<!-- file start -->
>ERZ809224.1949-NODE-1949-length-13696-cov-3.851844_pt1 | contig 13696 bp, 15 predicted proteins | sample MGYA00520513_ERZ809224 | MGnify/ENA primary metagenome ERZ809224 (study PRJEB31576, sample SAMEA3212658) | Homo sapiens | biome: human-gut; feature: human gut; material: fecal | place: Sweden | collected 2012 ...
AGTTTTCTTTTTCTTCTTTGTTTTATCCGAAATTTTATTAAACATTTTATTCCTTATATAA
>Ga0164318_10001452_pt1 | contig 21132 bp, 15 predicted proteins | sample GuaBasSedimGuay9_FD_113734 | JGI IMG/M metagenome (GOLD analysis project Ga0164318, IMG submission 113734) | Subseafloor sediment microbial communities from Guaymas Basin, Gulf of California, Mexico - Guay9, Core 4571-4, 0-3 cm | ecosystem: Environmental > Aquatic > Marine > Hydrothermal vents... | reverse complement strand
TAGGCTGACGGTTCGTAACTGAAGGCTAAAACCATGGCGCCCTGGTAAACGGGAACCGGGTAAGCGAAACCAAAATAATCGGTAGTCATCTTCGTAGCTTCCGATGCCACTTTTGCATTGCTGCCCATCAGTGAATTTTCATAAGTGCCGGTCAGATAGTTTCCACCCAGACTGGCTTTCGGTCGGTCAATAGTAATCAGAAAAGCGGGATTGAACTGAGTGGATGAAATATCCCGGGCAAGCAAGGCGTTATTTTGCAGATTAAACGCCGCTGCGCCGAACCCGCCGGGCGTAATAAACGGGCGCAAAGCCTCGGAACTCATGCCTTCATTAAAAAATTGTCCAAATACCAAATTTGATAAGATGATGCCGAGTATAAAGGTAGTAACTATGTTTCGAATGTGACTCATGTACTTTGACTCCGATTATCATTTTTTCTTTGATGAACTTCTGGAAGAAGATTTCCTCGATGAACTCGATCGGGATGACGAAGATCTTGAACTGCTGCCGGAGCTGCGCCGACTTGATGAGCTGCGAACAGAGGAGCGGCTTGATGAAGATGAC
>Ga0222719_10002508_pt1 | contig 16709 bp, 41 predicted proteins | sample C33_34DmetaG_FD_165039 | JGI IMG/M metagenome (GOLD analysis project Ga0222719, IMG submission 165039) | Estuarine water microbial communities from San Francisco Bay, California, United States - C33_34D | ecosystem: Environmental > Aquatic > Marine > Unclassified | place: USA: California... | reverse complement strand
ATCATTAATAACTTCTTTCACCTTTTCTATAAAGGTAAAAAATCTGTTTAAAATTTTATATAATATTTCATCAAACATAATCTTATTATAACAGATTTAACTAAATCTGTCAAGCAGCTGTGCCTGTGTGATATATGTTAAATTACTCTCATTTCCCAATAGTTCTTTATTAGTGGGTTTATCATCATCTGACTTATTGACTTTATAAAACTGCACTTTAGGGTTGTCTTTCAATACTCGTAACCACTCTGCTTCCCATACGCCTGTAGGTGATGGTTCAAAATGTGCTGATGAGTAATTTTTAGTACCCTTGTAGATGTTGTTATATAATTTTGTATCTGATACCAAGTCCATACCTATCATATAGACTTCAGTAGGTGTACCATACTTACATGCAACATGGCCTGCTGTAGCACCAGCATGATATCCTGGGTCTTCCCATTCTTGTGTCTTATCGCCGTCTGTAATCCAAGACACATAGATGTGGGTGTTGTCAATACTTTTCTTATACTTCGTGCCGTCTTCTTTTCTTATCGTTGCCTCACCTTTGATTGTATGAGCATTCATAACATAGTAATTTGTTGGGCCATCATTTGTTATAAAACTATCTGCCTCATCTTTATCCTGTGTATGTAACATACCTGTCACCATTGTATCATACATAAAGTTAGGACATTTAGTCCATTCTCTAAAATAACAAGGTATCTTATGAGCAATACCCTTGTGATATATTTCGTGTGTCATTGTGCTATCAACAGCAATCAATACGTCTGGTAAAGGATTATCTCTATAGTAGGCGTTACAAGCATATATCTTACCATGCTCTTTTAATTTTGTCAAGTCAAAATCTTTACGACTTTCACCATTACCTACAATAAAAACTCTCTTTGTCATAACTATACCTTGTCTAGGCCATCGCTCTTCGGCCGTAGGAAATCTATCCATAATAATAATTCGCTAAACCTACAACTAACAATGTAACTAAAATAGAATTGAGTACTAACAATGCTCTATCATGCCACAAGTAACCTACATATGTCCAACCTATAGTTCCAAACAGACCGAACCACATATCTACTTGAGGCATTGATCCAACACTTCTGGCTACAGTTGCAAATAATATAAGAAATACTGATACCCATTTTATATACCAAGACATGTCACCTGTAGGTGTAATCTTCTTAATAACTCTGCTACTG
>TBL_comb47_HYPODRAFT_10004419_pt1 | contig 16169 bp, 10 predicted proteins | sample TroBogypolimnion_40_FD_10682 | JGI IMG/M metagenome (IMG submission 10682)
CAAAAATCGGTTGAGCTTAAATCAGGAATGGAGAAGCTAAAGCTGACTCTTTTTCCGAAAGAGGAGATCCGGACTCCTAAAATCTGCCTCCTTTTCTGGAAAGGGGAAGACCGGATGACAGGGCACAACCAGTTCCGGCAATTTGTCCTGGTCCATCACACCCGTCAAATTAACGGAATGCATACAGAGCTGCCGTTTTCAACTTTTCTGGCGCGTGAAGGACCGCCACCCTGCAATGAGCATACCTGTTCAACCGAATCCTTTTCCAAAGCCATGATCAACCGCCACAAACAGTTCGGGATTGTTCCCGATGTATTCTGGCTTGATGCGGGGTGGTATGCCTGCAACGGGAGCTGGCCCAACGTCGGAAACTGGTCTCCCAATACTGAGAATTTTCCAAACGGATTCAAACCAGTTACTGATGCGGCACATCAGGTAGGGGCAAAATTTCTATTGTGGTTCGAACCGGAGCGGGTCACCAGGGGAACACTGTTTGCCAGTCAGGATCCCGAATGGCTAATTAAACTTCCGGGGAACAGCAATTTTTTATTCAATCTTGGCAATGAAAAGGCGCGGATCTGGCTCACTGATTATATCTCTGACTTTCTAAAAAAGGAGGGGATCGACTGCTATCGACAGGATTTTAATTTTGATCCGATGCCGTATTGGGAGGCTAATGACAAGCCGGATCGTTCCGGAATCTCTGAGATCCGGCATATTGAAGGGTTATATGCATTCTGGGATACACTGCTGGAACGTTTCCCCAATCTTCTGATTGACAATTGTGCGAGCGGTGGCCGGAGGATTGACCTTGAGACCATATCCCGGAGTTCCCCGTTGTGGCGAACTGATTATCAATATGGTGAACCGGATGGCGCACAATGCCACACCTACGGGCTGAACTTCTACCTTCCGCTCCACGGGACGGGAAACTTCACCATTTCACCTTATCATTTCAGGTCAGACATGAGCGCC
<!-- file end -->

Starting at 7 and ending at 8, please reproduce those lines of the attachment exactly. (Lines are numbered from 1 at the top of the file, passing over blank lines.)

>TBL_comb47_HYPODRAFT_10004419_pt1 | contig 16169 bp, 10 predicted proteins | sample TroBogypolimnion_40_FD_10682 | JGI IMG/M metagenome (IMG submission 10682)
CAAAAATCGGTTGAGCTTAAATCAGGAATGGAGAAGCTAAAGCTGACTCTTTTTCCGAAAGAGGAGATCCGGACTCCTAAAATCTGCCTCCTTTTCTGGAAAGGGGAAGACCGGATGACAGGGCACAACCAGTTCCGGCAATTTGTCCTGGTCCATCACACCCGTCAAATTAACGGAATGCATACAGAGCTGCCGTTTTCAACTTTTCTGGCGCGTGAAGGACCGCCACCCTGCAATGAGCATACCTGTTCAACCGAATCCTTTTCCAAAGCCATGATCAACCGCCACAAACAGTTCGGGATTGTTCCCGATGTATTCTGGCTTGATGCGGGGTGGTATGCCTGCAACGGGAGCTGGCCCAACGTCGGAAACTGGTCTCCCAATACTGAGAATTTTCCAAACGGATTCAAACCAGTTACTGATGCGGCACATCAGGTAGGGGCAAAATTTCTATTGTGGTTCGAACCGGAGCGGGTCACCAGGGGAACACTGTTTGCCAGTCAGGATCCCGAATGGCTAATTAAACTTCCGGGGAACAGCAATTTTTTATTCAATCTTGGCAATGAAAAGGCGCGGATCTGGCTCACTGATTATATCTCTGACTTTCTAAAAAAGGAGGGGATCGACTGCTATCGACAGGATTTTAATTTTGATCCGATGCCGTATTGGGAGGCTAATGACAAGCCGGATCGTTCCGGAATCTCTGAGATCCGGCATATTGAAGGGTTATATGCATTCTGGGATACACTGCTGGAACGTTTCCCCAATCTTCTGATTGACAATTGTGCGAGCGGTGGCCGGAGGATTGACCTTGAGACCATATCCCGGAGTTCCCCGTTGTGGCGAACTGATTATCAATATGGTGAACCGGATGGCGCACAATGCCACACCTACGGGCTGAACTTCTACCTTCCGCTCCACGGGACGGGAAACTTCACCATTTCACCTTATCATTTCAGGTCAGACATGAGCGCC